Birds are late for an important date



  • The Golden Eagle is expected to lose 41% of its current breeding range by 2080.
  • The Greater Sage-Grouse is expected to lose 71% of its current breeding range by 2080.
  • The Allen’s Hummingbird is expected to lose 90% of its current breeding range by 2080.

When it comes to a changing climate, birds aren’t feeling the love – and it’s putting some feathered populations at risk.

Migratory birds rely on their internal biological clocks to tell them when to arrive to and depart from breeding grounds. Their movements are synchronized with weather conditions, peak food availability, and availability of nesting sites. A warming climate can result in a cascade of environmental changes – including local temperature and precipitation shifts, changes in the timing of emergence of food sources, such as insects, and shifting habitat ranges – that throw this synchronization out of whack. Arriving to less than ideal conditions at their breeding grounds can reduce the reproductive success of many bird populations.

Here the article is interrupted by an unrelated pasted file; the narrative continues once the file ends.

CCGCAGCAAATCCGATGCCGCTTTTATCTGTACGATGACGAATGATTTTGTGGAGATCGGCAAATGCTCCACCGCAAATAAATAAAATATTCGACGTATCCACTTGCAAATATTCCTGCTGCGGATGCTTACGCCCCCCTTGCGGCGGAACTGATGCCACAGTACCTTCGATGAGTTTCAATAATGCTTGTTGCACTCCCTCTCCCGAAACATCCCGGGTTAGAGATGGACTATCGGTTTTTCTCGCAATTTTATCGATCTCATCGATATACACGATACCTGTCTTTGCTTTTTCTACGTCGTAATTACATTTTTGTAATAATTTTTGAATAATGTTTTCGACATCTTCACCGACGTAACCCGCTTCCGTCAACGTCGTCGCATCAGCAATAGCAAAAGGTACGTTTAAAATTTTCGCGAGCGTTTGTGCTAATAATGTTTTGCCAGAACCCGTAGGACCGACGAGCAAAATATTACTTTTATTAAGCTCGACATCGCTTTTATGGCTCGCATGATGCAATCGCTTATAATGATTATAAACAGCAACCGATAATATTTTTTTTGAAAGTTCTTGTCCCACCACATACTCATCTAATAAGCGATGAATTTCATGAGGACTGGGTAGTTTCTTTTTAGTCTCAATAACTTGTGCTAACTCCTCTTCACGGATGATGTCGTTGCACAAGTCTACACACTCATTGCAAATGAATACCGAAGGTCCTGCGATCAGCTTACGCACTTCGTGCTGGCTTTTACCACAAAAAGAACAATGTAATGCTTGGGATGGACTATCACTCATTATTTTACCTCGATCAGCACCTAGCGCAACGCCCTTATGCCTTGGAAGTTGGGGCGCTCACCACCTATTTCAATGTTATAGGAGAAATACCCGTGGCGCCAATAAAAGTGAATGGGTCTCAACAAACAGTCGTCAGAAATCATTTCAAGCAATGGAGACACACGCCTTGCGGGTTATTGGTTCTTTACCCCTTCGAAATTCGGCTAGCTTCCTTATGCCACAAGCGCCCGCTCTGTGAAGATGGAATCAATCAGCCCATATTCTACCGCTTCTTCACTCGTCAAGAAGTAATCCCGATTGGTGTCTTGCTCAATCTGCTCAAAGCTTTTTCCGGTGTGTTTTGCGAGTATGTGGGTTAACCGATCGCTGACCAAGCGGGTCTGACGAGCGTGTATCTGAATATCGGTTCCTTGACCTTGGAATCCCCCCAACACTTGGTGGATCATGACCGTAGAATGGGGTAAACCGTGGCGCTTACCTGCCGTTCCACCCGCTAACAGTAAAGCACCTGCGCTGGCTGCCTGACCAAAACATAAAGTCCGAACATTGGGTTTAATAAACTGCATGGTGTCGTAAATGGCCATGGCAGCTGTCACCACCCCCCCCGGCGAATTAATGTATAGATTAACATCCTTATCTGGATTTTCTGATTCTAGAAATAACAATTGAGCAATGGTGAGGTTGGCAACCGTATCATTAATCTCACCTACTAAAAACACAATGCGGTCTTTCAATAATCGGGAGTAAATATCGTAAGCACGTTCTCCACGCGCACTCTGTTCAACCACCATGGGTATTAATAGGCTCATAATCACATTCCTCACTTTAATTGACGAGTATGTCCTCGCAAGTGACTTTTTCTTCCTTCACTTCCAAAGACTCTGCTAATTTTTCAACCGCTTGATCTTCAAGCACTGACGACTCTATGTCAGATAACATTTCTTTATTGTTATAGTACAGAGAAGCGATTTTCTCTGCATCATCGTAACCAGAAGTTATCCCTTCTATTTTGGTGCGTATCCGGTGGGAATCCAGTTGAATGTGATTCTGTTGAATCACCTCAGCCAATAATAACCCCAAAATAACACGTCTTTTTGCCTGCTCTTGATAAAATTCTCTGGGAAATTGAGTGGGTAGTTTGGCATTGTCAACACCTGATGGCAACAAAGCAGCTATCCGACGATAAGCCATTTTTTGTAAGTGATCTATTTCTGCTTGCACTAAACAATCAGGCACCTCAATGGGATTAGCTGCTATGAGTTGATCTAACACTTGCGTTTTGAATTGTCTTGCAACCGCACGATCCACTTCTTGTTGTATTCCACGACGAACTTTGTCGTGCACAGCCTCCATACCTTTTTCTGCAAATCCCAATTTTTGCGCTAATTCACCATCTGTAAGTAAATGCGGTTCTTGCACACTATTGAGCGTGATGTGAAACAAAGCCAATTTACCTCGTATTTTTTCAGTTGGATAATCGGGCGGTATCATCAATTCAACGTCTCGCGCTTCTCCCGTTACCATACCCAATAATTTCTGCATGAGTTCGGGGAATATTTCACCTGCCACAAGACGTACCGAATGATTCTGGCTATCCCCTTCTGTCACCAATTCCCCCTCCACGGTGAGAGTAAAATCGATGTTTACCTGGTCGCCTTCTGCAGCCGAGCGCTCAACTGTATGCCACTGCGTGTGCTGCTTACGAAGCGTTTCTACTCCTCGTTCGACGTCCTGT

Birds that do not migrate also face challenges related to a changing climate. Changes in precipitation and temperature patterns impact food availability and the timing of resident birds’ breeding. As habitat conditions change for both migratory and non-migratory species, some birds may travel to other regions that fit their climatic range. In their new habitats, these birds may face increased competition for limited food resources, and encounter new predators or competitors that make it difficult or impossible to survive.

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February 07 2021 06:30 pm

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